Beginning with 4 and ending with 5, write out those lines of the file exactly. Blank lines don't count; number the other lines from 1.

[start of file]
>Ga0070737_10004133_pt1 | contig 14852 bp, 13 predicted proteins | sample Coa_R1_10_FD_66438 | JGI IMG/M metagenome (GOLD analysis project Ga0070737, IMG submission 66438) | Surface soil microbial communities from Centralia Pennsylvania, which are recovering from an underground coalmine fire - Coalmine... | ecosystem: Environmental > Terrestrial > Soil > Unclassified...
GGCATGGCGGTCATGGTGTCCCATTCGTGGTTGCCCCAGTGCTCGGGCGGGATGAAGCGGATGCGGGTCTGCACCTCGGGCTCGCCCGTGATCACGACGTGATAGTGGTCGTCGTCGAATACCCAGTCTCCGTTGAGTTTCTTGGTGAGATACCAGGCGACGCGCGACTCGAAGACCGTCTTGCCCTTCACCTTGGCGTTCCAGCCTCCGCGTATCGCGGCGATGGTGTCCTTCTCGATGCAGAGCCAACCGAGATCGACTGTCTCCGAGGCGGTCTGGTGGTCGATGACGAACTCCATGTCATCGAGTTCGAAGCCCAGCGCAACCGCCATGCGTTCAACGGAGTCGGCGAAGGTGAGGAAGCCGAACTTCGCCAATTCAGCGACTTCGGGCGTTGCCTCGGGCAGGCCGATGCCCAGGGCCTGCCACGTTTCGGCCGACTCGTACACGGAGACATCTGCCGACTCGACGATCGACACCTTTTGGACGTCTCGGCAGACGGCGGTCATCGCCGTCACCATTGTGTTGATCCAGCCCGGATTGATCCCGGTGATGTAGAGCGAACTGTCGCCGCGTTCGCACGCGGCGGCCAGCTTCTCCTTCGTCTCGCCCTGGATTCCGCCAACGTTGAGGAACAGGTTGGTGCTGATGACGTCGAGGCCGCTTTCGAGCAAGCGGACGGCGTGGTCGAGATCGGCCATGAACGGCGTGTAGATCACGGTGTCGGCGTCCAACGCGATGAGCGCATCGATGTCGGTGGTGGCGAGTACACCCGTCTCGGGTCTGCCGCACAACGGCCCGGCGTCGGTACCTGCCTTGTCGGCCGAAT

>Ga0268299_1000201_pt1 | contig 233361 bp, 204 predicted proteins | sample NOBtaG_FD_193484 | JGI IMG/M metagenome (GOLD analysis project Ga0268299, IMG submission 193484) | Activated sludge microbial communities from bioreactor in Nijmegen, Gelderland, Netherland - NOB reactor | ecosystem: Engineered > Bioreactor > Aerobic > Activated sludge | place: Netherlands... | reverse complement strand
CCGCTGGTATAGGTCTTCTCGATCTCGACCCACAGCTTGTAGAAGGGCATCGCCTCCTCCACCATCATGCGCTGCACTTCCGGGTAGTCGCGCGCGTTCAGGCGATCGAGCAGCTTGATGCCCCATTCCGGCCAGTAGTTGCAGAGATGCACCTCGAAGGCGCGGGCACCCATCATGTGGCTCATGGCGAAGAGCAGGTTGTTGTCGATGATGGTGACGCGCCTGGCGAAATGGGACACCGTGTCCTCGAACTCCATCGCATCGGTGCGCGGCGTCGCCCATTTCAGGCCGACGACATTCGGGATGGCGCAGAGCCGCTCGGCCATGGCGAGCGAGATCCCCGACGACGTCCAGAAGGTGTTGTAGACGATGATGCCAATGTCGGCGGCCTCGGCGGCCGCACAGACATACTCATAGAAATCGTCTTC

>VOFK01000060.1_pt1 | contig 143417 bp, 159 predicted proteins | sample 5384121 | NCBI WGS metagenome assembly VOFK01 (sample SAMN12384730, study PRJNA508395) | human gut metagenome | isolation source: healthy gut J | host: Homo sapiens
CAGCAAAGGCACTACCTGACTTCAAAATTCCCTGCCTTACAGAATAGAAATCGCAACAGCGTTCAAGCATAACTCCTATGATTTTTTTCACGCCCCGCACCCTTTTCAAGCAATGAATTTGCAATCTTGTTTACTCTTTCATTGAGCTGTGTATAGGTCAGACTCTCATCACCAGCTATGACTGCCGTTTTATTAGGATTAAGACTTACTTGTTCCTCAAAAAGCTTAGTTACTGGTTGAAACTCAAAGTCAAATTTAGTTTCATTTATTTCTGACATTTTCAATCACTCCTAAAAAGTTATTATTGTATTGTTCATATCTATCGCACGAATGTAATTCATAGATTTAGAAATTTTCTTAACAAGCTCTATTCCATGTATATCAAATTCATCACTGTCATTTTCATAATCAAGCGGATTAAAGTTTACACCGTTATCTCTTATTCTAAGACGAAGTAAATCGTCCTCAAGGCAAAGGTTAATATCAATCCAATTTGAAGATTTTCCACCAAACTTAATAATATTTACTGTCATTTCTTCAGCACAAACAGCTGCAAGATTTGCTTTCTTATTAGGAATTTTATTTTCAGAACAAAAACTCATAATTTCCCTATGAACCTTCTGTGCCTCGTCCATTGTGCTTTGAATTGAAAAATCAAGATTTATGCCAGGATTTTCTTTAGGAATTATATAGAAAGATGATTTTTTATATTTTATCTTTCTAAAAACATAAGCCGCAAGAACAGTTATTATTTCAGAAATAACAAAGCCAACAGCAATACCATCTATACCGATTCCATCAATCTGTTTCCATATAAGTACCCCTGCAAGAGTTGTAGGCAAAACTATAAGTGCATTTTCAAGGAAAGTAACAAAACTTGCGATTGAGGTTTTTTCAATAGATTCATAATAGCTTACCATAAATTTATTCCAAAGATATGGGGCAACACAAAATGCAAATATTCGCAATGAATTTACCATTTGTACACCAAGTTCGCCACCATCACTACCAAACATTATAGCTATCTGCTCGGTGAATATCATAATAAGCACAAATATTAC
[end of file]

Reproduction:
CCGCTGGTATAGGTCTTCTCGATCTCGACCCACAGCTTGTAGAAGGGCATCGCCTCCTCCACCATCATGCGCTGCACTTCCGGGTAGTCGCGCGCGTTCAGGCGATCGAGCAGCTTGATGCCCCATTCCGGCCAGTAGTTGCAGAGATGCACCTCGAAGGCGCGGGCACCCATCATGTGGCTCATGGCGAAGAGCAGGTTGTTGTCGATGATGGTGACGCGCCTGGCGAAATGGGACACCGTGTCCTCGAACTCCATCGCATCGGTGCGCGGCGTCGCCCATTTCAGGCCGACGACATTCGGGATGGCGCAGAGCCGCTCGGCCATGGCGAGCGAGATCCCCGACGACGTCCAGAAGGTGTTGTAGACGATGATGCCAATGTCGGCGGCCTCGGCGGCCGCACAGACATACTCATAGAAATCGTCTTC

>VOFK01000060.1_pt1 | contig 143417 bp, 159 predicted proteins | sample 5384121 | NCBI WGS metagenome assembly VOFK01 (sample SAMN12384730, study PRJNA508395) | human gut metagenome | isolation source: healthy gut J | host: Homo sapiens